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Three Italian Villages Attempt to Escape Dire Fate by Selling Homes for One Euro

Purchasing a historic home in one of Italy’s gorgeous villages for an unbelievable one euro, or even getting one for free, sounds too good to be true. Yet the price tag is genuine, part of a plan to attract people to three towns at risk of dying out if they do not expand their population.

As always, there is one catch: buyers will need a spare $30,000 to transform what could be little more than a pile of stones into their dream home.

The bargain homes are far from Renaissance villas, but rather crumbling houses set in superb locations which have been abandoned and are now at risk of crashing to the ground. They are in villages terribly close to becoming one of Italy’s fabled “ghost towns,” places where natural disasters, lack of jobs and even pirates have driven locals from their homes in search of a better life.

It is a fate the townsfolk of Gangi in Sicily, Carrega Ligure in Piedmont and Lecce nei Marsi in Abruzzi, are determined to avoid, and so are putting their all into luring people back so their villages do not fall into oblivion.

The Mayor of Gangi in Sicily is so desperate to save his beautiful town he is not just getting rid of 100 houses at one euro each, he is donating others for free. The houses for sale are dubbed “pagliarole” in the local dialect: two-floor stone buildings boasting as much 1,000 square feet of space which, when they were built in the 1800s, housed animals below and peasant families above. All have two entrances, one facing the hilltop, the other downhill, typical of Sicily’s so-called “beehive-style hamlets” rising on different layers.

Gangi is far more than a pretty village with a view of Mount Etna. The town is one of only two places in Europe where the Holy Spirit is said to have appeared. Yet despite its beauty, spirituality and long history, people have been leaving in droves. “Since the early 1900s more than 9,000 people have left,” complained Mayor Giuseppe Ferrarello. “I want to repopulate Gangi no matter what it takes.”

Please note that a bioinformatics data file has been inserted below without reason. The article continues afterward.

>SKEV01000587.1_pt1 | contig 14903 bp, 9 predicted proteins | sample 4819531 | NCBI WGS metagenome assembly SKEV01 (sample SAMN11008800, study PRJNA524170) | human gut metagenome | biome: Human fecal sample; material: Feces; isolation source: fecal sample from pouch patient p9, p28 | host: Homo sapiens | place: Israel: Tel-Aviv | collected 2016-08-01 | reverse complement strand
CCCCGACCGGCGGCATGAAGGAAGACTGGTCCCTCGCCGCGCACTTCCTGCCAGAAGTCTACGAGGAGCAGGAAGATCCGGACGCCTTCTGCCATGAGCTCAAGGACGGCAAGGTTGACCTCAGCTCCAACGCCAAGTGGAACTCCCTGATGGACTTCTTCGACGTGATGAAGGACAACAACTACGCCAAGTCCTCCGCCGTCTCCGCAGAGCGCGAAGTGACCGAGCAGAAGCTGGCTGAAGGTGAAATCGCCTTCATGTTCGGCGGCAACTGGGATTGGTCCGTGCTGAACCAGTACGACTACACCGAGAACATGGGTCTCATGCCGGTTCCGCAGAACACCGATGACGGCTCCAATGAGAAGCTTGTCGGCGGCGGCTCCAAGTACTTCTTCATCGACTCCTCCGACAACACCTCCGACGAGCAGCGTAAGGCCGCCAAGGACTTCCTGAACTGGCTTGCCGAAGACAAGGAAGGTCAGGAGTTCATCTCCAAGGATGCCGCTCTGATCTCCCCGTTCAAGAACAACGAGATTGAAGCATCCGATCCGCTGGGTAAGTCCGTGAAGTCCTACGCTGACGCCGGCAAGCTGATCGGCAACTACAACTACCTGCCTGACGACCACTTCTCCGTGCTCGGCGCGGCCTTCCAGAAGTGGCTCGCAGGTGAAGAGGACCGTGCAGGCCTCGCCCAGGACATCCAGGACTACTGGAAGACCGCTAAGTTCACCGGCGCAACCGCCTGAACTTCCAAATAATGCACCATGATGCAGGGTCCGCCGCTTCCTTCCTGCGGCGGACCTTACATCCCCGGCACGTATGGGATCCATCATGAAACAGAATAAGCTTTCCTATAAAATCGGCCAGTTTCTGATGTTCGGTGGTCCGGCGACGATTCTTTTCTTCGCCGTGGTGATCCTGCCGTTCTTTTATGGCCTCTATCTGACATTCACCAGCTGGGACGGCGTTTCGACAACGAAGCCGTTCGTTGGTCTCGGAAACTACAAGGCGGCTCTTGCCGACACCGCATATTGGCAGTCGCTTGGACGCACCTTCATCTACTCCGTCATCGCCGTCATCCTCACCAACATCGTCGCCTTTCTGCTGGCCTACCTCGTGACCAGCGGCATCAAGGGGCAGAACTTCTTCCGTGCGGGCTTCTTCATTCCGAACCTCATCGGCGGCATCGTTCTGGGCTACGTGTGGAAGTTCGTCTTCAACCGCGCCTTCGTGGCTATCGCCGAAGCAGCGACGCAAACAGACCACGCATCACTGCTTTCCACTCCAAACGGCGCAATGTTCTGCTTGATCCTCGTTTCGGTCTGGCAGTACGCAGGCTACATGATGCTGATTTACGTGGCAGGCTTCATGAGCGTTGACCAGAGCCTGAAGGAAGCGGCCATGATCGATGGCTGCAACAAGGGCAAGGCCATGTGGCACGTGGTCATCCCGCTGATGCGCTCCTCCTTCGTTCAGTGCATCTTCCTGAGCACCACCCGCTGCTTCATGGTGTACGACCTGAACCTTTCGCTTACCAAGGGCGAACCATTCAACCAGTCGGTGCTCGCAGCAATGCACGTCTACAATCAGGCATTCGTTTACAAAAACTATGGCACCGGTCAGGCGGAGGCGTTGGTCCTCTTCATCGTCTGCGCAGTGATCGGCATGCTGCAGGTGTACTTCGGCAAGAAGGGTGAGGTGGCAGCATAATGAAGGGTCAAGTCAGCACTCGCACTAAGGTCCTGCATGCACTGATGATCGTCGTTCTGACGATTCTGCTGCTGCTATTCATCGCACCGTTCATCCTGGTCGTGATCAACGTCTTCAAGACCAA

Those who prefer the fresh mountain air should look to Carrega Ligure in Piedmont, where a host of crumbling buildings, once home to farmers and shepherds are up for sale.

Dating back to the 11th century, the homes are scattered across five valleys in eleven mountain districts, at an average height of 5,250 feet. The area prospered in the Middle Ages as a trade center along the salt routes and later monks and hermits arrived to meditate and build monasteries. Nowadays, it is far quieter.

Among Carrega Ligure’s villages is Reneuzzi, a town that has been totally uninhabited since the 1970s after residents became fed up of the cold winters and harsh living conditions. However, Mayor Guido Gozzano says there are definite advantages to purchasing property in the area. “All you’ll find here is peace, breathtaking views and zero pollution,” says Gozzano. The two-story ruins have thick stone walls, small windows and plenty of space, ranging between 430 and 753 square feet inside, with the additional bonus of a piece of land outside.

Those wanting to impress their friends with the history of their new home should look no further than the bargains offered in Lecce nei Marsi. The town is selling off dwellings, complete with their own small gardens, which once housed shepherds, cattle breeders, miners, woodmen and even outlaws. When a terrible earthquake rocked the region in 1915, inhabitants started running for their lives, marking the beginning of the end for the village.

“I want to avoid that the historical center crumbles to pieces; there are no public funds for maintenance and I’d like young couples to return,” explained Mayor Gianluca de Angelis.

It would certainly be a pity if the village died out. Set in the Abruzzi Natural Park, it is surrounded by a 600-year-old Beechwood Forest that might soon be a UNESCO World Heritage site.



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